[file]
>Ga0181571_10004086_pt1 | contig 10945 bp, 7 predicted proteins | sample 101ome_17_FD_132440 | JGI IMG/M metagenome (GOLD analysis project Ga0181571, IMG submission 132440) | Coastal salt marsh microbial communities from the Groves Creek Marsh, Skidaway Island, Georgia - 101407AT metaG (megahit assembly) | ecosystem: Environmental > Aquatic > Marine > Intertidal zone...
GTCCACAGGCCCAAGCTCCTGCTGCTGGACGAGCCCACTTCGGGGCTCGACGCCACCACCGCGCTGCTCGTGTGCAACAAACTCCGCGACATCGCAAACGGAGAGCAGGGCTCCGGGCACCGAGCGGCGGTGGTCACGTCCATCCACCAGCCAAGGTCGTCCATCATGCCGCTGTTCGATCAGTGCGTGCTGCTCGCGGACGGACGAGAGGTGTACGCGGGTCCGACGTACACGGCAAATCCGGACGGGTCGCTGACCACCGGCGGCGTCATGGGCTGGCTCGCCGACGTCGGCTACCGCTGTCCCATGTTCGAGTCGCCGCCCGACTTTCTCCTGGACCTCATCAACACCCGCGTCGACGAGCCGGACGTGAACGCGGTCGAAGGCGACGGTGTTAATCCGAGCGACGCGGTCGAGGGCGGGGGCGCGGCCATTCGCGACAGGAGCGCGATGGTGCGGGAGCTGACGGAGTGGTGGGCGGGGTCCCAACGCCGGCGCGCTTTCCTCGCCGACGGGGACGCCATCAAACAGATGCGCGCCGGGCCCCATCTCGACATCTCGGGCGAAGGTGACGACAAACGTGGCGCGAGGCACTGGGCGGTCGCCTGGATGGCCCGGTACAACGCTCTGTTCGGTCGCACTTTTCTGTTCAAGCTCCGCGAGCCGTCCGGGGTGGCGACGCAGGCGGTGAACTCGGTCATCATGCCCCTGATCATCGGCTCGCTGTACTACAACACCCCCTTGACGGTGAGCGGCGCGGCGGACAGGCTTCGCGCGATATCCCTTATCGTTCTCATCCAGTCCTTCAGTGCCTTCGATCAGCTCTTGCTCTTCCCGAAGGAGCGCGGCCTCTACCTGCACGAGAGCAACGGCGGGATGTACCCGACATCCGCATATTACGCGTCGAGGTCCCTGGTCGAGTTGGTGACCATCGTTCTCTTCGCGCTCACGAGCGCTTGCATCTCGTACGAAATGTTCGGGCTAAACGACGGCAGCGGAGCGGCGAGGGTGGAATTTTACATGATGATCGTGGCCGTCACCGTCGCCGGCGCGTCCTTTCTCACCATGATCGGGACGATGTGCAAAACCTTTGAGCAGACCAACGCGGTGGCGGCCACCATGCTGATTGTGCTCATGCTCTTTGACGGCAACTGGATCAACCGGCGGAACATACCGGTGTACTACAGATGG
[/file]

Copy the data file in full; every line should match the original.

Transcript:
>Ga0181571_10004086_pt1 | contig 10945 bp, 7 predicted proteins | sample 101ome_17_FD_132440 | JGI IMG/M metagenome (GOLD analysis project Ga0181571, IMG submission 132440) | Coastal salt marsh microbial communities from the Groves Creek Marsh, Skidaway Island, Georgia - 101407AT metaG (megahit assembly) | ecosystem: Environmental > Aquatic > Marine > Intertidal zone...
GTCCACAGGCCCAAGCTCCTGCTGCTGGACGAGCCCACTTCGGGGCTCGACGCCACCACCGCGCTGCTCGTGTGCAACAAACTCCGCGACATCGCAAACGGAGAGCAGGGCTCCGGGCACCGAGCGGCGGTGGTCACGTCCATCCACCAGCCAAGGTCGTCCATCATGCCGCTGTTCGATCAGTGCGTGCTGCTCGCGGACGGACGAGAGGTGTACGCGGGTCCGACGTACACGGCAAATCCGGACGGGTCGCTGACCACCGGCGGCGTCATGGGCTGGCTCGCCGACGTCGGCTACCGCTGTCCCATGTTCGAGTCGCCGCCCGACTTTCTCCTGGACCTCATCAACACCCGCGTCGACGAGCCGGACGTGAACGCGGTCGAAGGCGACGGTGTTAATCCGAGCGACGCGGTCGAGGGCGGGGGCGCGGCCATTCGCGACAGGAGCGCGATGGTGCGGGAGCTGACGGAGTGGTGGGCGGGGTCCCAACGCCGGCGCGCTTTCCTCGCCGACGGGGACGCCATCAAACAGATGCGCGCCGGGCCCCATCTCGACATCTCGGGCGAAGGTGACGACAAACGTGGCGCGAGGCACTGGGCGGTCGCCTGGATGGCCCGGTACAACGCTCTGTTCGGTCGCACTTTTCTGTTCAAGCTCCGCGAGCCGTCCGGGGTGGCGACGCAGGCGGTGAACTCGGTCATCATGCCCCTGATCATCGGCTCGCTGTACTACAACACCCCCTTGACGGTGAGCGGCGCGGCGGACAGGCTTCGCGCGATATCCCTTATCGTTCTCATCCAGTCCTTCAGTGCCTTCGATCAGCTCTTGCTCTTCCCGAAGGAGCGCGGCCTCTACCTGCACGAGAGCAACGGCGGGATGTACCCGACATCCGCATATTACGCGTCGAGGTCCCTGGTCGAGTTGGTGACCATCGTTCTCTTCGCGCTCACGAGCGCTTGCATCTCGTACGAAATGTTCGGGCTAAACGACGGCAGCGGAGCGGCGAGGGTGGAATTTTACATGATGATCGTGGCCGTCACCGTCGCCGGCGCGTCCTTTCTCACCATGATCGGGACGATGTGCAAAACCTTTGAGCAGACCAACGCGGTGGCGGCCACCATGCTGATTGTGCTCATGCTCTTTGACGGCAACTGGATCAACCGGCGGAACATACCGGTGTACTACAGATGG